When Sensory Technologies acquired AV Solutions, a division of Toshiba America Business Solutions, on March 1, 2016, Commercial Integrator posted one article about it.
Conversely, when Diversified acquired Technical Innovations to become ostensibly the industry’s second largest firm, and when AVI-SPL — the industry’s largest firm — was purchased by a private equity firm and subsequently acquired Anderson AV, we posted articles upon articles exploring the reasons and repercussions from every conceivable angle.
Our disproportionate focus is reflective of the integration industry in 2017. It’s a market that seems to be driven by the few $100-million-plus revenue firms at the top, inspired by the smaller, niche firms at the bottom … and then there are also firms in the middle.
Despite market challenges, there are discernible paths to success for large, resource-heavy firms and for “mom-and-pop”-sized companies “focus[ed] on a single market or single technology,” said NSCA executive director Chuck Wilson in CI’s 2017 State of the Industry Report.
The paths to success for mid-sized integration firms with 50 to 200 employees, however, are less obvious. “How many of them are going to be left?” wondered Wilson.
Indianapolis-based Sensory Technologies, with 128 employees and $37.5 million in 2016 revenue, is an example of a mid-sized firm that is blazing its own path to success.
The acquisition of AV Solutions, in itself, offers a window into a growth strategy that suits well-equipped mid-sized firms. It’s one that’s fueled by Sensory’s unique capabilities and characteristics — each of which would be competitive advantages regardless of the size of the firm.
Consider these factors:
Uncommon Management Structure — It starts at the top and trickles down for Sensory, which has three principals each with different areas of expertise and focuses. It breaks down pretty simply, explains director of marketing and client experience Marc Santoro.
Anne Sellers “tends to focus more on the financial side of the company,” he says. “Derek Paquin “handles sales and marketing and part of client services as well.” Meanwhile, Andrew (Andy) Sellers “tends to focus more on the operations, so the engineering team, project management, implementation side.”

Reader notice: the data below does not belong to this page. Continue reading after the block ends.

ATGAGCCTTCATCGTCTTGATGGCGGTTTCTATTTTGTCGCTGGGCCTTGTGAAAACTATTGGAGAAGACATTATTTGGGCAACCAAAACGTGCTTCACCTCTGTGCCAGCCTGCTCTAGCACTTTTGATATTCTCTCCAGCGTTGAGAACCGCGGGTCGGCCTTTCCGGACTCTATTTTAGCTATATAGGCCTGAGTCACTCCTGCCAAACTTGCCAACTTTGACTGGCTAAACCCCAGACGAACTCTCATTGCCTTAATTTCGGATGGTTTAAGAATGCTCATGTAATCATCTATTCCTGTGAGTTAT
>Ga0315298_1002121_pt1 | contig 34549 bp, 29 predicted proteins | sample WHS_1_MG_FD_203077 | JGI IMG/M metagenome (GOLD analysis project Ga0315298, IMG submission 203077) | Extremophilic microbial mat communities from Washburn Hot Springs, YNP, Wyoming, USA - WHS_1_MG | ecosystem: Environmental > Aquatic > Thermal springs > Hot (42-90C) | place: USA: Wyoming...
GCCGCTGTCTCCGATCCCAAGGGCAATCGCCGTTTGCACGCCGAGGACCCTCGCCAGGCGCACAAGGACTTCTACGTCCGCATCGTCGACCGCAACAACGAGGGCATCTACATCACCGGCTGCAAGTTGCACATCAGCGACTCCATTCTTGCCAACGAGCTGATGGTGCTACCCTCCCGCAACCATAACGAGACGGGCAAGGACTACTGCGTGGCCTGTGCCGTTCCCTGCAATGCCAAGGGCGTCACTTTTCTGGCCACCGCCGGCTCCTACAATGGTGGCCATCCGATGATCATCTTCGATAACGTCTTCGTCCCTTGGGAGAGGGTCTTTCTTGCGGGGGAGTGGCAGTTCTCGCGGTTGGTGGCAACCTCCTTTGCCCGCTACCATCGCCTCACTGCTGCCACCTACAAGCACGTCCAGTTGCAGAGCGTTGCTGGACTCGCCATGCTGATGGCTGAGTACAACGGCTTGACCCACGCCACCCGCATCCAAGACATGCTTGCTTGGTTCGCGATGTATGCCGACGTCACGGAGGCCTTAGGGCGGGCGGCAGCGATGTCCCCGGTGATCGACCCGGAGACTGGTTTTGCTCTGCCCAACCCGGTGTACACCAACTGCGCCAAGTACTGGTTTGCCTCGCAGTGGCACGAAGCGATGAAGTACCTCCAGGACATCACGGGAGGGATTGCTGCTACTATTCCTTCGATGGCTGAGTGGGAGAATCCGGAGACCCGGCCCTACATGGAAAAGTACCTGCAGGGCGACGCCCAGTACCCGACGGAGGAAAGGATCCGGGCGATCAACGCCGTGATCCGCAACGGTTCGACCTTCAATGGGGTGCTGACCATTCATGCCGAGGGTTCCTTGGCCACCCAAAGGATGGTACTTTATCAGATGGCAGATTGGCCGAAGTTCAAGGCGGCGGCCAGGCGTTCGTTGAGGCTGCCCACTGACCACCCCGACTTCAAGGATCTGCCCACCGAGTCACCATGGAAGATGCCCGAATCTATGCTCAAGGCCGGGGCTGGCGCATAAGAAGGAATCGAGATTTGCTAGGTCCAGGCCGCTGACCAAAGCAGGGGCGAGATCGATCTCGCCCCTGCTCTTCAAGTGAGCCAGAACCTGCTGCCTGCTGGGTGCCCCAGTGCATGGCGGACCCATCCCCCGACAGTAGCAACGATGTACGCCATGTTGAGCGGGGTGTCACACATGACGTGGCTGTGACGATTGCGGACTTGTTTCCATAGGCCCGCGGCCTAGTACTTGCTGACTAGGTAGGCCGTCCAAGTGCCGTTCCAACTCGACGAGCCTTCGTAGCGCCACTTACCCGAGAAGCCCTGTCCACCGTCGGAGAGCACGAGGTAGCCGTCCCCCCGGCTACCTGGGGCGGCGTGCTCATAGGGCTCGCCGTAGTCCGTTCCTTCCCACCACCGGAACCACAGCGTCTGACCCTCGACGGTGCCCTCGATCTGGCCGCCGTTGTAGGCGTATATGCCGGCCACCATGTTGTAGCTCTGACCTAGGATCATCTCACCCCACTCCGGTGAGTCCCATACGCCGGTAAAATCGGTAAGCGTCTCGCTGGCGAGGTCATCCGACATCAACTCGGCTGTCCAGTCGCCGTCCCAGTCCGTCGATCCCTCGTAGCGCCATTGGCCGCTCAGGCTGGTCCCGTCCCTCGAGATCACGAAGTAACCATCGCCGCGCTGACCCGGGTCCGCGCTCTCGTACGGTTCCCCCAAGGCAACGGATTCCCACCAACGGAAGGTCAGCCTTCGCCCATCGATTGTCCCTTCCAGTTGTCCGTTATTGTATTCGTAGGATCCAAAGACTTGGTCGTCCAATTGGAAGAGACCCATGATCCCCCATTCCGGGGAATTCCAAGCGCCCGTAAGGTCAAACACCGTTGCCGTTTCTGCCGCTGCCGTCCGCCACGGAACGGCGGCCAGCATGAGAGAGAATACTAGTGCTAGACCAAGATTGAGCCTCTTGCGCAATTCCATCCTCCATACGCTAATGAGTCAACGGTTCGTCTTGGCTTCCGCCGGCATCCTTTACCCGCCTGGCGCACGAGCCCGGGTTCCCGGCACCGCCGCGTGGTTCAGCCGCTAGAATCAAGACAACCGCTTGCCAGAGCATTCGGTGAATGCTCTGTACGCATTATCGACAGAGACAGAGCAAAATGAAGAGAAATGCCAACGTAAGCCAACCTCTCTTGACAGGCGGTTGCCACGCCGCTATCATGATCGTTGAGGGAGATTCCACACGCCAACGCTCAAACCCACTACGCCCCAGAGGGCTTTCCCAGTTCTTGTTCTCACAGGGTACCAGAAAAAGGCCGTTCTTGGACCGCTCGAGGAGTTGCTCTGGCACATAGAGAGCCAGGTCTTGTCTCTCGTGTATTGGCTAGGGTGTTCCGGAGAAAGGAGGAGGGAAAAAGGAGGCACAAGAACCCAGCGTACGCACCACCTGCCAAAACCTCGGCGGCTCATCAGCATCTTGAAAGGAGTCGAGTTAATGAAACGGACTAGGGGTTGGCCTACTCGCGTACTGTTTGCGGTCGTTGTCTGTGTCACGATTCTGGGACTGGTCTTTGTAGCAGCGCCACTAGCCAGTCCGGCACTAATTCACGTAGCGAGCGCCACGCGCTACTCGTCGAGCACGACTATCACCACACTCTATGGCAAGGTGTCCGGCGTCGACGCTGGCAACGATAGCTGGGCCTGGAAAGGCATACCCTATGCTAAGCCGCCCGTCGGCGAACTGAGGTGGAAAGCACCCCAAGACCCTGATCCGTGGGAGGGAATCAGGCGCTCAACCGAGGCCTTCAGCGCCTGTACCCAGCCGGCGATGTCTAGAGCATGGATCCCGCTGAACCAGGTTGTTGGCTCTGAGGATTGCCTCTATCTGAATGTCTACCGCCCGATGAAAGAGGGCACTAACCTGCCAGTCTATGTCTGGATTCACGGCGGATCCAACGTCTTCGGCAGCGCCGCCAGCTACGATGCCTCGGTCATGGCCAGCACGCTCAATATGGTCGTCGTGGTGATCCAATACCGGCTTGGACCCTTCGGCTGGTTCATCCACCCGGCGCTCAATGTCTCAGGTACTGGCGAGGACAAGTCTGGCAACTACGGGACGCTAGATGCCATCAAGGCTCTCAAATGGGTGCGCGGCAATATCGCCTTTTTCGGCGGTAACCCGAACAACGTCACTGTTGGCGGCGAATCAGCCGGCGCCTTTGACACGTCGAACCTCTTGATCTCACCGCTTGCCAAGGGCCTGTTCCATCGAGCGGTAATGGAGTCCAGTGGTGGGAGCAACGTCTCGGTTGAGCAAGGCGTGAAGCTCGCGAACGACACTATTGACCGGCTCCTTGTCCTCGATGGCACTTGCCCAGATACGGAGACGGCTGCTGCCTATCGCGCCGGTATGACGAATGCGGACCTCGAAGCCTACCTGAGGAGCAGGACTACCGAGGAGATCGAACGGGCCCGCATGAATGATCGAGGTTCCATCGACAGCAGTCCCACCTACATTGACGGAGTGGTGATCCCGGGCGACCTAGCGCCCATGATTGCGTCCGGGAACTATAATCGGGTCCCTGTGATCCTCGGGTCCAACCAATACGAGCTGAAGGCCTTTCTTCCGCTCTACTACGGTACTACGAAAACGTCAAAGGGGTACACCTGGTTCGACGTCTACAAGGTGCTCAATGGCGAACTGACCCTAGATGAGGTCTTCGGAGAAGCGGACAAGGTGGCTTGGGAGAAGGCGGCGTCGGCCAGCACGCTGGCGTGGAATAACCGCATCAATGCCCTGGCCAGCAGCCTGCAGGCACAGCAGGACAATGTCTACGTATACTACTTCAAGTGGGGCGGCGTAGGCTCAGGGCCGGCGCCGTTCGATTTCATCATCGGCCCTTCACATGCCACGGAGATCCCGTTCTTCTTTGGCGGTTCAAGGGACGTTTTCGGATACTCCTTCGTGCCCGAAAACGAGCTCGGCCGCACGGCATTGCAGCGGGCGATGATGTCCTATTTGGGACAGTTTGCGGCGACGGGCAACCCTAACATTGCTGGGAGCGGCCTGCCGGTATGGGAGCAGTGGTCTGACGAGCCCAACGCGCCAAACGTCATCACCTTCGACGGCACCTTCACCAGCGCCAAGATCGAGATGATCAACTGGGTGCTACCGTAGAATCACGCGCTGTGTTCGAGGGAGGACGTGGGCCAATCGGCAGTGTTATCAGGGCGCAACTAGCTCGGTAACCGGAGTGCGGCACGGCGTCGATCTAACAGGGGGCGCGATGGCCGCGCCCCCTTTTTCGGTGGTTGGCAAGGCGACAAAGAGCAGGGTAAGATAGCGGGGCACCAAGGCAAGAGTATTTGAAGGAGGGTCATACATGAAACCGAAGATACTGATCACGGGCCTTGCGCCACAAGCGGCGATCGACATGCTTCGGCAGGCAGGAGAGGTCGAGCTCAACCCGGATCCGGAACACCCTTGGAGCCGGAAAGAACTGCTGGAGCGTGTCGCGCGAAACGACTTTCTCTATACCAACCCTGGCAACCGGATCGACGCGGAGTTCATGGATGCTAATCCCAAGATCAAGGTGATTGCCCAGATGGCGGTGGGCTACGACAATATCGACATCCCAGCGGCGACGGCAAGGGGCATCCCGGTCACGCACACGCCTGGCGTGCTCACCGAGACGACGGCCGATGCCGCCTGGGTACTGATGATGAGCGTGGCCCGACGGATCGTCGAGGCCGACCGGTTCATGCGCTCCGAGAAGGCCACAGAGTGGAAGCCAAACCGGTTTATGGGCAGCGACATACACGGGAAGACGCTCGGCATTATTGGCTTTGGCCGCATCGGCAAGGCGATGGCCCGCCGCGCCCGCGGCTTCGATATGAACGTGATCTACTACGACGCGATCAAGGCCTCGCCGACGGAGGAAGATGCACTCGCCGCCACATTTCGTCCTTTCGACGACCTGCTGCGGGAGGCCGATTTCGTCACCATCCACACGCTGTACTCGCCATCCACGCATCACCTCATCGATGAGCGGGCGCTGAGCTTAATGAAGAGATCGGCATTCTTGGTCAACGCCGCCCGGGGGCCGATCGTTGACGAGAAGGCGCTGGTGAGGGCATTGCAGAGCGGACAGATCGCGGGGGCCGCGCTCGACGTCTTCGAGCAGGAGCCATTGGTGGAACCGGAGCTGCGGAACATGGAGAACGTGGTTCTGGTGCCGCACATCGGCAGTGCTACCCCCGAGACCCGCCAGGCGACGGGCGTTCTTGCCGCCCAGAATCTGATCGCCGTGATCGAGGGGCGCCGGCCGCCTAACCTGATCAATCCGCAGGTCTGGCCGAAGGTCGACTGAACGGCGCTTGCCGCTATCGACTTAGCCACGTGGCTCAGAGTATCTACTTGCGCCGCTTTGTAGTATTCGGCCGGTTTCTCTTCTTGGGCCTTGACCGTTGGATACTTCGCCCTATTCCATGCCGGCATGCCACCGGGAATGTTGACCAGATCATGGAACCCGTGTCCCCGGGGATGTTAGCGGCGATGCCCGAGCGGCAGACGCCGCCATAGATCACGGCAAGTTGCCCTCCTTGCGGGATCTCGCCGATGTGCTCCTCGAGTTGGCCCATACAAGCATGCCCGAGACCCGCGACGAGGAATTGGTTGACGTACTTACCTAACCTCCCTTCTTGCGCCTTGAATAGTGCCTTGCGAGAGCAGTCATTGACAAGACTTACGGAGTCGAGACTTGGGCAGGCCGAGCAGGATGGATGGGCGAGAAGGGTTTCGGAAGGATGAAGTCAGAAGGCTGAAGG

Each principal overseeing different areas of the company leads to better oversight and more consistent management throughout the chain, according to Anne. “When I look at other owners of other companies, I see tired men. The fact that there’s three of us here and we can divide and conquer has been a true blessing.”
Total Commitment to Managed Services
While many in the industry struggle with the transition to selling managed services and earning service revenue, Sensory’s three principals have not in part because they aren’t industry lifers.
“None of us grew up in this business,” Anne says. “All three of us came from other aspects of the world, and we’re lending our expertise from that aspect.” Based on that expertise that they bring, the need for service revenue has always been a no-brainer.
“It’s been the heritage of this company to sell service contracts for as long as I can remember,” Andy says, harkening back to the Sensory brand being born out of venerable Indiana company Markey’s.
Sellers, who owned a company called Video Images that specialized in emergent technologies like video conferencing and streaming (this was 2006), bought the audio-visual division of Markey’s which still has a rental and staging division.
Markey’s has been in the Indianapolis market since 1959 and is “rooted in support and client service,” Paquin says. “That is with us today.”
As a result, Sensory simply doesn’t sell a project without an associated service contact and hasn’t for nearly a decade.